If you are prone to catastrophising the answer to that question is ‘everything’.
What is catatrophising?
Catastrophising is when your boss asks to have a word, and in your mind, you’re already fired and carrying your belongings away in a cardboard box. Or your boyfriend or girlfriend doesn’t return a text straightaway and you’re definitely getting dumped. Your mind automatically leaps to the worst case scenario and you start getting anxious about it.
In some ways this is an attempt by your chimp brain to protect you. If you expect the worst, it reasons (in so far as the chimp mind CAN reason) then you’ll be prepared. And when the worst doesn’t happen, you experience relief, which momentarily feels good.
The problem with focusing on what could go wrong
But, constantly focusing on what could go wrong leaves you in a pretty constant state of alert, full of adrenalin and cortisol, which does not feel good. Plus expecting the worst can also create a self-fulfilling prophecy, where things do actually go wrong because you were too nervous to take any small bur necessary risks. E.g. you didn’t tell your girlfriend or boyfriend how much you liked them in case they rejected you, so they concluded you weren’t that keen and went off with someone else.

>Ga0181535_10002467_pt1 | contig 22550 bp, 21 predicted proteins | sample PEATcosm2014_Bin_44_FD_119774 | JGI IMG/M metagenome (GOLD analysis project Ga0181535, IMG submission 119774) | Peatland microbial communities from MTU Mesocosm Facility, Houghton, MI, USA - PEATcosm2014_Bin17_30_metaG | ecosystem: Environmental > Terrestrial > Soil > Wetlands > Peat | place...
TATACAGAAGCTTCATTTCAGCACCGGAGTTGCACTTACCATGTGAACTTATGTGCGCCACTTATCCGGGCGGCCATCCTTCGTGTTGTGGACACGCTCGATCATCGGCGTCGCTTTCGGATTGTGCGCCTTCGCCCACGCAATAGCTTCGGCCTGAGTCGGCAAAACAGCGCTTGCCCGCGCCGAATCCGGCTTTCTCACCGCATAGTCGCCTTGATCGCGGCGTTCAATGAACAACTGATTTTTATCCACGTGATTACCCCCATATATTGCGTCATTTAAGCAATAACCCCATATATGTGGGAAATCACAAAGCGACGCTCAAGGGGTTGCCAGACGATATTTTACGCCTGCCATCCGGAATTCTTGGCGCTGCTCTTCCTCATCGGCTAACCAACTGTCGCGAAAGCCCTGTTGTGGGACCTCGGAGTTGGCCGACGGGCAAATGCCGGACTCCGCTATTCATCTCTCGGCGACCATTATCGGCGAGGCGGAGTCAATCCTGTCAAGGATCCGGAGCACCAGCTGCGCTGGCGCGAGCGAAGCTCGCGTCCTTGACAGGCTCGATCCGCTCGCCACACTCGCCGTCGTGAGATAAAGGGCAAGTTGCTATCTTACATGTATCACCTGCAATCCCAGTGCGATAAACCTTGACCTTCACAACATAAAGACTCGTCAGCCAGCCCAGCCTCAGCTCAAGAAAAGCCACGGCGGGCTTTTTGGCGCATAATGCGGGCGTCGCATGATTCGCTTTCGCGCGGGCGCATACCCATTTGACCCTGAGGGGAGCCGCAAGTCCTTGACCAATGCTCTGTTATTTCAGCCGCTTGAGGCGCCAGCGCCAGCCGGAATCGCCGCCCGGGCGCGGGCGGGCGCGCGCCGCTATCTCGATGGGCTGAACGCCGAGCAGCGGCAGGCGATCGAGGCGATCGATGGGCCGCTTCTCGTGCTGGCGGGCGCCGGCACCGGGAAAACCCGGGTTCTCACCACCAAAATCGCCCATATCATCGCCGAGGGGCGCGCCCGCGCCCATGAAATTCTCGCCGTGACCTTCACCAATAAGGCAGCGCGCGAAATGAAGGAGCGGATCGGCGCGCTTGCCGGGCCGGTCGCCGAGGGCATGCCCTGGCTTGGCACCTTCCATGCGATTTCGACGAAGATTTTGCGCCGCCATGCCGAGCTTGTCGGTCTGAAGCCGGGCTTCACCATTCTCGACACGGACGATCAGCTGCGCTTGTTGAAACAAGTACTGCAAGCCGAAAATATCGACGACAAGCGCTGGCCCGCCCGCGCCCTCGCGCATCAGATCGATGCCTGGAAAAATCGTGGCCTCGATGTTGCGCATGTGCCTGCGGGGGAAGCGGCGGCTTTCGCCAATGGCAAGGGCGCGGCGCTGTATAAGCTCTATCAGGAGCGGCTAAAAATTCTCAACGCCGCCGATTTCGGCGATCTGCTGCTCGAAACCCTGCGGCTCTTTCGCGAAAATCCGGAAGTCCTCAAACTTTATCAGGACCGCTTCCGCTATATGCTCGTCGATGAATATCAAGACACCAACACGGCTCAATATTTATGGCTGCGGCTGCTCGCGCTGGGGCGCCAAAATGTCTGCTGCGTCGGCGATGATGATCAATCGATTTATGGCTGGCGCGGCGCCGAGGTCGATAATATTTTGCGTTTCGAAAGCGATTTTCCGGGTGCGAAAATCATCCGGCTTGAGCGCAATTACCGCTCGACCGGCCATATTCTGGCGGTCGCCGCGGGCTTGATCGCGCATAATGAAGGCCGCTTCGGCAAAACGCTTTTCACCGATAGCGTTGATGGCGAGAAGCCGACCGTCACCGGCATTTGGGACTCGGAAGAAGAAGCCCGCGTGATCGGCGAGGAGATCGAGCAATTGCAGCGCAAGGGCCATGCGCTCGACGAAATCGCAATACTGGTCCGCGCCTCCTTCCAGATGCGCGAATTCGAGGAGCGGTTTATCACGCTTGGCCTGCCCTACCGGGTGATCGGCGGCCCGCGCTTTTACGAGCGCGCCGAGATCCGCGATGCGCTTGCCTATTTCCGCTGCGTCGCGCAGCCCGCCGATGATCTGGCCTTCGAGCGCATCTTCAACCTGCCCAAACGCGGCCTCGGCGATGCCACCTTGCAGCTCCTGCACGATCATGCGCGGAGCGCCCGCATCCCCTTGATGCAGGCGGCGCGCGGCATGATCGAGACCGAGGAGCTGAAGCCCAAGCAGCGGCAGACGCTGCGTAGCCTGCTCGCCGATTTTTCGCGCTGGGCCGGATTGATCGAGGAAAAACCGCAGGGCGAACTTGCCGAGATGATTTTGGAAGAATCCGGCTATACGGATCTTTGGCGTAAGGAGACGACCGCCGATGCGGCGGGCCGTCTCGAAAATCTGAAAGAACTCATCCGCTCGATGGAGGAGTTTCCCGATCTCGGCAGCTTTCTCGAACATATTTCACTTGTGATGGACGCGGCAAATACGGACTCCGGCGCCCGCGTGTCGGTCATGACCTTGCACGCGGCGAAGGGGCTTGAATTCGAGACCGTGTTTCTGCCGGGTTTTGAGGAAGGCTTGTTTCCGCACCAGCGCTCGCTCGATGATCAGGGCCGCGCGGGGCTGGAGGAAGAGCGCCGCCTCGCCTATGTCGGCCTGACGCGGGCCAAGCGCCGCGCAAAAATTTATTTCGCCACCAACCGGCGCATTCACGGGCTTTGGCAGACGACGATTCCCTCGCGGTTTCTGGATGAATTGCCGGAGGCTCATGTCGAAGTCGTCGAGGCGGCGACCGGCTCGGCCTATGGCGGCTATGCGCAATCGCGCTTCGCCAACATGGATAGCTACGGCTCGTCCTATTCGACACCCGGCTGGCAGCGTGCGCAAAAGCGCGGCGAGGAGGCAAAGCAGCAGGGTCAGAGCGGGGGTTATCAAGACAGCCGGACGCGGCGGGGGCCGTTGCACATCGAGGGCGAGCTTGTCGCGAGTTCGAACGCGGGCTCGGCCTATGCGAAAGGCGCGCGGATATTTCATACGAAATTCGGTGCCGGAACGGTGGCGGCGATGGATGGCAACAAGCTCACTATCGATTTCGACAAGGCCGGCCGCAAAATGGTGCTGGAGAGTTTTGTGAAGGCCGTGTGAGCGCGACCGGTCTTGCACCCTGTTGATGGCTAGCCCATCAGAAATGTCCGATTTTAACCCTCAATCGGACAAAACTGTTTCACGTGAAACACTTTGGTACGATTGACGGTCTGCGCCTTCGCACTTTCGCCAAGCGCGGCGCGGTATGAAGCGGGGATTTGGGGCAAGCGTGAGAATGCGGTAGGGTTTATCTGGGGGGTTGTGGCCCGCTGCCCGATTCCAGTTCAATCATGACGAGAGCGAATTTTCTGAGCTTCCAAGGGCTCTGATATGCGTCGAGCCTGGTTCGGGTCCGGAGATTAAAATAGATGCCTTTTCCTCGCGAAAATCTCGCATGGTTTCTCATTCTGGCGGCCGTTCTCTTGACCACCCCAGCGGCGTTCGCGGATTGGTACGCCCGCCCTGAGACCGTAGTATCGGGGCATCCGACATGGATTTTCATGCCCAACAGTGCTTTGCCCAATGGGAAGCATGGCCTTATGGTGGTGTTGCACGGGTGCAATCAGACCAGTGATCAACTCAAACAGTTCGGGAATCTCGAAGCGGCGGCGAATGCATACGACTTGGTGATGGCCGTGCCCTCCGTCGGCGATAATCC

How to deal with catastrophising
The first step, as with many unwanted patterns, is to start noticing yourself doing it. This is where mindfulness comes in. As soon as you hear yourself thinking things such as ‘always’ or ‘never’ or ‘no matter what’ or ‘inevitably’ that’s a sign that you’re catastrophising.
For example: ‘I’ll never get this work finished, it’s impossible. I’m definitely going to get fired.’
Ask yourself honestly what evidence there actually is for these thoughts.
Then try and reframe the situation in a more realistic way.
‘This is a difficult task. I know other people have struggled with it too, so I’m going to ask for help.’
‘I’m going to find it difficult to finish this in the time available. I need to free up more time, or ask for an extension.’
Be kind to yourself
Remember that catastrophising is natural. You may do it more than most, but everyone’s brain is wired to focus on what could go wrong– it’s an evolutionary survival strategy. Just deal with it in the same way you might deal with a virus- look after yourself physically so you’re in the best place to overcome it, and accept that it takes time.
The situation you fear almost certainly won’t actually happen, but if that tiny bit of nagging doubt remains: remember that you have survived plenty of bad situations in the past so, even if the bad outcome you fear actually does happen, you will get through it as you have done before.
If you are interested in ways to rewire the brain to redress the natural balance towards the negative we all have, I recently did a 30 minute ‘live’ on the subject in my free Facebook group, Life-Resourceful-Lightbulb Moments. Join the group here to watch that live and others.